Brain the size of the cosmos – is it too big?

Arthur Koestler’s (1959) “The Sleepwalkers proved to be an excellent read to the end.

A slightly odd epilogue on the evolution of intelligence and knowledge; odd because it majors on the paradoxical thought that human mental brain power is too great for our current state of biological evolution. We have brains much bigger than we know what to do with. But the topic and its evolutionary analysis is right – knowledge, including scientific knowledge, is a matter of memetic evolution – fully swayed by all human values, motives, politics and games, both individually and tribally.

The objectively-rational, empirical elements are a part of the whole process, and whilst science might claim primacy in what is ultimately seen as scientific “fact”, the wider bases of belief remain hugely important. Not just important to the processes of deriving the knowledge, obviously, but also in how “final” any accepted knowledge appears to be. Contingency must be more that lip-service. Suspending intelligible connections between knowledge accepted at the mathematically, theoretically, even experimentally consistent levels, and the everyday realities of human life, are a recipe for future disintegration. I think it was David Deutsch pointed out that few scientists really behave as if the world were more than Newtonian. And, for the same reason, simply giving exclusivity in real life to “evidence-based” decisions and logical processes, merely stores up the the discrepancies and delays release of their stored tension. As Dick Taverne wrote at length, we should never ignore available evidence but neither should we aim for a life based only on empirical evidence.

Storing up (convenient) differences between accepted theory and everyday behaviour can be maintained over hundreds and thousands of years – as the stories of Copernicus, Brahe, Kepler, Galileo and Newton illustrate. And it’s not because contemporaries “didn’t know better” at every stage. The knowing was always filtered through necessary political games, neurotic fantasies, mis-steps, pure whim and …. luck. Science may be able to “imagine” – even wishfully think as their objective – a “rational” world without values, motives, ambitions and neuroses, but it’s not one that exists, ever. A dystopian fiction. Not one we’d even want to exist. Not one we’d value.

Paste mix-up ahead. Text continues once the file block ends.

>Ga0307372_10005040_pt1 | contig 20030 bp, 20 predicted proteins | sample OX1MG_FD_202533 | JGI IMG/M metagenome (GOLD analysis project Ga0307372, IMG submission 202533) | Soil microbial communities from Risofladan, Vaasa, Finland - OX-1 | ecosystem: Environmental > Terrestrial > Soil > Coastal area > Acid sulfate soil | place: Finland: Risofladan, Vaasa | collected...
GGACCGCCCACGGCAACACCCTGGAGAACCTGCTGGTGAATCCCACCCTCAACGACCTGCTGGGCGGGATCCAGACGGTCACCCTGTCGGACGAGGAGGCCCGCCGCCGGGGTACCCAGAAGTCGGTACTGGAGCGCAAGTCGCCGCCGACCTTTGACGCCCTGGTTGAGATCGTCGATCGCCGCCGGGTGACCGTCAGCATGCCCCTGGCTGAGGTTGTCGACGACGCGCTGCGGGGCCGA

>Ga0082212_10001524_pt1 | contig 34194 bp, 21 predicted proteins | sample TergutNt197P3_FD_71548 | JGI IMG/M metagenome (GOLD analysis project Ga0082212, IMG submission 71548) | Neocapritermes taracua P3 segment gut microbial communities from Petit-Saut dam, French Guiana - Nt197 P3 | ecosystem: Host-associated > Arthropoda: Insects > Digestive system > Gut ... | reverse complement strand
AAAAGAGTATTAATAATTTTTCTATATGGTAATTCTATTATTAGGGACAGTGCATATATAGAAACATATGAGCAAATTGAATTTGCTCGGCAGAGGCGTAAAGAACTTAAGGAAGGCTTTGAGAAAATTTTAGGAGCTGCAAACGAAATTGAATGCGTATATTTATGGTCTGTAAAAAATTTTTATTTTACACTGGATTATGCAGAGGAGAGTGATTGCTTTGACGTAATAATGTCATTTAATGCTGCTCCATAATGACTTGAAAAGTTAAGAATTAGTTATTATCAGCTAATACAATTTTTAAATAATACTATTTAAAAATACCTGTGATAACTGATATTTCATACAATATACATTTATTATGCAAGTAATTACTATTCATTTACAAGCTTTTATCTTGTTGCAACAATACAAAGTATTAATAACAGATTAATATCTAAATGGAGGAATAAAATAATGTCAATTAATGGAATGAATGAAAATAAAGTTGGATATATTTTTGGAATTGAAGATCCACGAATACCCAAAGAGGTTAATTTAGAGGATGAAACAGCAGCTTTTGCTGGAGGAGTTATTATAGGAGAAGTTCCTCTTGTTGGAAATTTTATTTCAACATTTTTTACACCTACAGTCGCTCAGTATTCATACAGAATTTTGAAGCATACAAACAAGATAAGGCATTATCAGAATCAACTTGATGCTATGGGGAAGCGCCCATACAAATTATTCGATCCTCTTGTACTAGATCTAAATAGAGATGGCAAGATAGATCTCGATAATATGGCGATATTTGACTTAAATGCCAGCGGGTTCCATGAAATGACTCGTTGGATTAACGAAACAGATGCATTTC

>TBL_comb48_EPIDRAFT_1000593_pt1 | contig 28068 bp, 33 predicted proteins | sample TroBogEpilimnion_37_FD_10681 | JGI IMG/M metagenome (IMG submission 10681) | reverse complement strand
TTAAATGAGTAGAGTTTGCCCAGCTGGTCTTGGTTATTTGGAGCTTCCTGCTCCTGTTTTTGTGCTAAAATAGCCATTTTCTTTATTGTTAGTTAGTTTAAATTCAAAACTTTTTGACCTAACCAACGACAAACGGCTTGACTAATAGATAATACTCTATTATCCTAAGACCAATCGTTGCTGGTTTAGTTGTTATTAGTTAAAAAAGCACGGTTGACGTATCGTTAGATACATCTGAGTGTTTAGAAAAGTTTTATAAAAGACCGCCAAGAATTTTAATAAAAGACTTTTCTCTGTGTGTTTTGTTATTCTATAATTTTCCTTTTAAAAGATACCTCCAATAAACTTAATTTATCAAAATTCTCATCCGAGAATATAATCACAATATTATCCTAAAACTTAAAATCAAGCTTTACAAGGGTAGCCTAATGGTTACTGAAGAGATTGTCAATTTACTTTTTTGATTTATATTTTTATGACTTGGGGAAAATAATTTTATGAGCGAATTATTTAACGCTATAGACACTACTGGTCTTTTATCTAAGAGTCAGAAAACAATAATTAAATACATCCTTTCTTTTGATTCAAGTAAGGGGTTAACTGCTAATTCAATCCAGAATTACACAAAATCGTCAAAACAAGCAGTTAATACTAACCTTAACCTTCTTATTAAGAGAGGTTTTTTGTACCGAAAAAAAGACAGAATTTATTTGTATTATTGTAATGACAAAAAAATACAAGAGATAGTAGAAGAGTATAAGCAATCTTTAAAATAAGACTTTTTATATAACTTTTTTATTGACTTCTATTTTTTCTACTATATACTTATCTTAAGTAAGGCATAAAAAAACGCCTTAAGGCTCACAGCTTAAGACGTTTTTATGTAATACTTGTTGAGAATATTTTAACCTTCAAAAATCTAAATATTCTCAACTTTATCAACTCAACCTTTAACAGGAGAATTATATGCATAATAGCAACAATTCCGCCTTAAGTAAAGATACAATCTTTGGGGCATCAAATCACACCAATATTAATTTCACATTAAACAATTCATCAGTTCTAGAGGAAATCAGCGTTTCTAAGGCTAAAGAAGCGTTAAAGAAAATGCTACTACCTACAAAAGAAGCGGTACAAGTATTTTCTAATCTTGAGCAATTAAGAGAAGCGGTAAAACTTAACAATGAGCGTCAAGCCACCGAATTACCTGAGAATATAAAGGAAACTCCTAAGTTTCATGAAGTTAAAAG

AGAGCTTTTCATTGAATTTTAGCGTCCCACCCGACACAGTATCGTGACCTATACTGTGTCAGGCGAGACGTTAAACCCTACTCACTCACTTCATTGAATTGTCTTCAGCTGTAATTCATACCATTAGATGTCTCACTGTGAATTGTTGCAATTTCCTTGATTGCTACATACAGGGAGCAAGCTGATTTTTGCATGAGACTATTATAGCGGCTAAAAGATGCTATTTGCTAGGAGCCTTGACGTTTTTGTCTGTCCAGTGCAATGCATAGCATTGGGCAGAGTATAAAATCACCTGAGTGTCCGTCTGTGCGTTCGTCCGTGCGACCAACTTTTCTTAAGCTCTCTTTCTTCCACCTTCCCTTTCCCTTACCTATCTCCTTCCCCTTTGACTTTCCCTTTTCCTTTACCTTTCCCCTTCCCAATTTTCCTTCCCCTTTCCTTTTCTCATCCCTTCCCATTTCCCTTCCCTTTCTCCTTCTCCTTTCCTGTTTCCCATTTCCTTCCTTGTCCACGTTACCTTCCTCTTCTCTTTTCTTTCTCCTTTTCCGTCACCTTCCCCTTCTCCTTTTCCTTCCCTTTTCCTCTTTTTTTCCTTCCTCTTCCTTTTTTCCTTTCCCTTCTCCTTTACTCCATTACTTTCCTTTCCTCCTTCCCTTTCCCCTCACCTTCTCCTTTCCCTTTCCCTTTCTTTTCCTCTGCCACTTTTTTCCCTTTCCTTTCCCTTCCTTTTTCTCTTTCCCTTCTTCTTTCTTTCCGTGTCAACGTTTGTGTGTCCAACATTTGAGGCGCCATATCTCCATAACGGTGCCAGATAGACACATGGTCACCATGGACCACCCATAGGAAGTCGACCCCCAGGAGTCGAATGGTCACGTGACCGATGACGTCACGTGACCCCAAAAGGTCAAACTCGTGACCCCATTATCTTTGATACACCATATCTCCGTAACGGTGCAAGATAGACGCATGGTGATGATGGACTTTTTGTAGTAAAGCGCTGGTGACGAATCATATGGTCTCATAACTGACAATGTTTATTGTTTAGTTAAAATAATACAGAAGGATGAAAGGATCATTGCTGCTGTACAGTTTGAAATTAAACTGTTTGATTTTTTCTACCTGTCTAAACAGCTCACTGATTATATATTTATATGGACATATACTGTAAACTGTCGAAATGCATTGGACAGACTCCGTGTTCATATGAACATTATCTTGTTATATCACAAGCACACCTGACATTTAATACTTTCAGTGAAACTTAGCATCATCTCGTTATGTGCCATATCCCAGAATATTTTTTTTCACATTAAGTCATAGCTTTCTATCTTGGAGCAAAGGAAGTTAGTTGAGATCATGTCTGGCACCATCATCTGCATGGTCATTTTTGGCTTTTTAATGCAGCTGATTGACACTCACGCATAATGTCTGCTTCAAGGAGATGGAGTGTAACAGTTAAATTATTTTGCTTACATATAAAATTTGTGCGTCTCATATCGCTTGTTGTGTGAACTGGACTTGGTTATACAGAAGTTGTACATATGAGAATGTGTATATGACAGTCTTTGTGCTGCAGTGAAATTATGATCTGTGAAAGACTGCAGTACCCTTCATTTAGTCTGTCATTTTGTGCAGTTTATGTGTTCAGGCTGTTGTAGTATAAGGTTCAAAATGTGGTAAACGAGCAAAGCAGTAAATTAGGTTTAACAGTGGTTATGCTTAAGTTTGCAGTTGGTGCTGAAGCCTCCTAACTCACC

Anyway, apart from the narrative histories of our legendary scientists – man, Galileo was a complete tart beyond his terrestrial mechanics, a massive waste of humanity – it’s a story that continues today. Far from being history it remains a problem of our time, one we are doomed to repeat.

Julian Baggini writing only yesterday in The Grauniad, reviewing Tim Lewens’s  “The Meaning of Science” on why science must not lose sight of, as indeed some scientists entirely dismiss, the philosophy of science, or philosophy in general. Values exist, develop and must be managed distinct from science itself – there is no holy grail where all values tend towards becoming derived from science or otherwise evidence-based empiricism. Stalling agreement on this, suspending the discrepancy,  is another time-bomb we could do without. The naive democratic ideal that all such human governance needs is transparent access to information and evidence-based, arithmetic logic (eg popular voting) is simply part of the explosive charge.

“When Stephen Hawking pronounced philosophy dead in 2011,
it was only the fame of the coroner that made it news.”

Just this last week, Hawking pronouncing on what the world needs to know about black holes (the opposite to what he preached previously) …. is only news because of his fame, as many of the other scientists involved or excluded in the field wished to point out. Black holes are the stuff of science fiction – and sexy graphics that sell media – and a very small tribe of specialists with specific agendas. They are a million miles from human experience. They are NOT science which forms any part of the body of human knowledge (yet). Pure memetics.

What does scientific literacy really mean?

Even sleepwalkers occasionally bump into something interesting and true.

Arthur Koestler was never a stranger to deliberate controversy in any field, but “The Sleepwalkers – A History of Man’s Changing Vision of the Universe.” is another recommended read. Not in the least contentious to my agenda.

[Afterthoughts to follow-up. The gulf between mathematics and reality puts me in mind of Unger & Smolin’s thesis, that we ought to back off on the apparent supremacy of maths in scientific reality. From Koestler we learn that 12th century cardinals and popes (and the Jesuits) understood this well. Also one reference / quote from Lancelot L Whyte remined me of Don Boscovich’s mathematics – comprehensive but far from elegant or simple in accepted senses. And “Saving the Appearances” at every turn – I learned the significance of Owen Barfield’s title.]